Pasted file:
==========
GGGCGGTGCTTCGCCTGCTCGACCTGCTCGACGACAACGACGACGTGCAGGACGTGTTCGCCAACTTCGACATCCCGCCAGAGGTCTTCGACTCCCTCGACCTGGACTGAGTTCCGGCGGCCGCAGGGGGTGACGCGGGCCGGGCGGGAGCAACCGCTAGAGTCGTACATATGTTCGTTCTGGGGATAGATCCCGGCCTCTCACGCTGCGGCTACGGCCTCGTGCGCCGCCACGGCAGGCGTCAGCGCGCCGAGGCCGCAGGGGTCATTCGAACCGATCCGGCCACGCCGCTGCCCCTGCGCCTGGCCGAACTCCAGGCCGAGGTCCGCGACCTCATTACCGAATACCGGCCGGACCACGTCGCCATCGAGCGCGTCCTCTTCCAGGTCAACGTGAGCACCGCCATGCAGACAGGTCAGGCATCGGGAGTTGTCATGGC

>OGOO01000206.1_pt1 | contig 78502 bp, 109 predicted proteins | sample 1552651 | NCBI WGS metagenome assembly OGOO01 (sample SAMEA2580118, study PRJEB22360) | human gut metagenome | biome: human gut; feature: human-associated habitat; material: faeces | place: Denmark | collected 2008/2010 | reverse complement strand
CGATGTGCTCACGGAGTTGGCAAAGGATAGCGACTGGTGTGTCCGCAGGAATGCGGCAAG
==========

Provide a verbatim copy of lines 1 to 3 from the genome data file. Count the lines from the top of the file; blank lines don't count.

GGGCGGTGCTTCGCCTGCTCGACCTGCTCGACGACAACGACGACGTGCAGGACGTGTTCGCCAACTTCGACATCCCGCCAGAGGTCTTCGACTCCCTCGACCTGGACTGAGTTCCGGCGGCCGCAGGGGGTGACGCGGGCCGGGCGGGAGCAACCGCTAGAGTCGTACATATGTTCGTTCTGGGGATAGATCCCGGCCTCTCACGCTGCGGCTACGGCCTCGTGCGCCGCCACGGCAGGCGTCAGCGCGCCGAGGCCGCAGGGGTCATTCGAACCGATCCGGCCACGCCGCTGCCCCTGCGCCTGGCCGAACTCCAGGCCGAGGTCCGCGACCTCATTACCGAATACCGGCCGGACCACGTCGCCATCGAGCGCGTCCTCTTCCAGGTCAACGTGAGCACCGCCATGCAGACAGGTCAGGCATCGGGAGTTGTCATGGC

>OGOO01000206.1_pt1 | contig 78502 bp, 109 predicted proteins | sample 1552651 | NCBI WGS metagenome assembly OGOO01 (sample SAMEA2580118, study PRJEB22360) | human gut metagenome | biome: human gut; feature: human-associated habitat; material: faeces | place: Denmark | collected 2008/2010 | reverse complement strand
CGATGTGCTCACGGAGTTGGCAAAGGATAGCGACTGGTGTGTCCGCAGGAATGCGGCAAG